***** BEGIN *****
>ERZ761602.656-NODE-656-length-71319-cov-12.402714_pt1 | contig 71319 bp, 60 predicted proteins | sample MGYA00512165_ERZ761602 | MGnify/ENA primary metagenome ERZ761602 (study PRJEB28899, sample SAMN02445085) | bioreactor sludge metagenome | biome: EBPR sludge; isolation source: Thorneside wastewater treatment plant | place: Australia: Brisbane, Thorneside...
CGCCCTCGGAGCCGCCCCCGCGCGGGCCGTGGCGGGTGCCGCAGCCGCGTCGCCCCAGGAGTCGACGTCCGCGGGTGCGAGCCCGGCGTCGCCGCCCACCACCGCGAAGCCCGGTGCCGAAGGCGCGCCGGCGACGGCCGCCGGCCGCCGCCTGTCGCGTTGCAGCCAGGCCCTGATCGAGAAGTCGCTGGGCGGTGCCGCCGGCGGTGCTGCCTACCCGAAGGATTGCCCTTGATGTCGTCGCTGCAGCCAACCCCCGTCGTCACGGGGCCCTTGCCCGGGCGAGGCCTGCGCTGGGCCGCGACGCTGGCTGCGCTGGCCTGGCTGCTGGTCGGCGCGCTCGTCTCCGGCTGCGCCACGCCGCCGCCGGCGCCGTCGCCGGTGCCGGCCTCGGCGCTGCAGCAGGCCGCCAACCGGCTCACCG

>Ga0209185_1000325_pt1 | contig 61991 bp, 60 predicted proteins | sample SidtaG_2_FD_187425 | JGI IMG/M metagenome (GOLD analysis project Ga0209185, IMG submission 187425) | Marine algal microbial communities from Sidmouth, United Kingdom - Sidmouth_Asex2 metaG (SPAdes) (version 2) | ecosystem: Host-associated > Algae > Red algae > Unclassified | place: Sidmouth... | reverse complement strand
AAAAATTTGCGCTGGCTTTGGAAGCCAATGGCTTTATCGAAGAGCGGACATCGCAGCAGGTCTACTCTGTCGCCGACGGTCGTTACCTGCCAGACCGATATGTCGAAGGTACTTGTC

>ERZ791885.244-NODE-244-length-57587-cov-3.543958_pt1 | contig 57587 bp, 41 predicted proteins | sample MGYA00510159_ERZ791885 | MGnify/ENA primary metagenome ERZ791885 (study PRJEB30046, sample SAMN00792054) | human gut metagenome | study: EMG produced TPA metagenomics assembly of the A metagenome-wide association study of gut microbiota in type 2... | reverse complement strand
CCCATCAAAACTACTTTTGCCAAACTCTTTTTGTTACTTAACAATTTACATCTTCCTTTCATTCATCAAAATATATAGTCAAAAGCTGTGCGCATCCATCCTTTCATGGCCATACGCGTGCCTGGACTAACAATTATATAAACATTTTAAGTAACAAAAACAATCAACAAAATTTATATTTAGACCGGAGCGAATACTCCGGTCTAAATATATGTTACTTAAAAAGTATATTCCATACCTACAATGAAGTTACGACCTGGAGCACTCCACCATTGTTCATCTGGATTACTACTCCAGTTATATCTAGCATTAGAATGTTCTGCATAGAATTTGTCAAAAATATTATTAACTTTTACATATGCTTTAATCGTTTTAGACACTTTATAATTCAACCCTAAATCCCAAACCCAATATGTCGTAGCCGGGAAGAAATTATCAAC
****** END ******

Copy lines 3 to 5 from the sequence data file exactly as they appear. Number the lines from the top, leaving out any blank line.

>Ga0209185_1000325_pt1 | contig 61991 bp, 60 predicted proteins | sample SidtaG_2_FD_187425 | JGI IMG/M metagenome (GOLD analysis project Ga0209185, IMG submission 187425) | Marine algal microbial communities from Sidmouth, United Kingdom - Sidmouth_Asex2 metaG (SPAdes) (version 2) | ecosystem: Host-associated > Algae > Red algae > Unclassified | place: Sidmouth... | reverse complement strand
AAAAATTTGCGCTGGCTTTGGAAGCCAATGGCTTTATCGAAGAGCGGACATCGCAGCAGGTCTACTCTGTCGCCGACGGTCGTTACCTGCCAGACCGATATGTCGAAGGTACTTGTC

>ERZ791885.244-NODE-244-length-57587-cov-3.543958_pt1 | contig 57587 bp, 41 predicted proteins | sample MGYA00510159_ERZ791885 | MGnify/ENA primary metagenome ERZ791885 (study PRJEB30046, sample SAMN00792054) | human gut metagenome | study: EMG produced TPA metagenomics assembly of the A metagenome-wide association study of gut microbiota in type 2... | reverse complement strand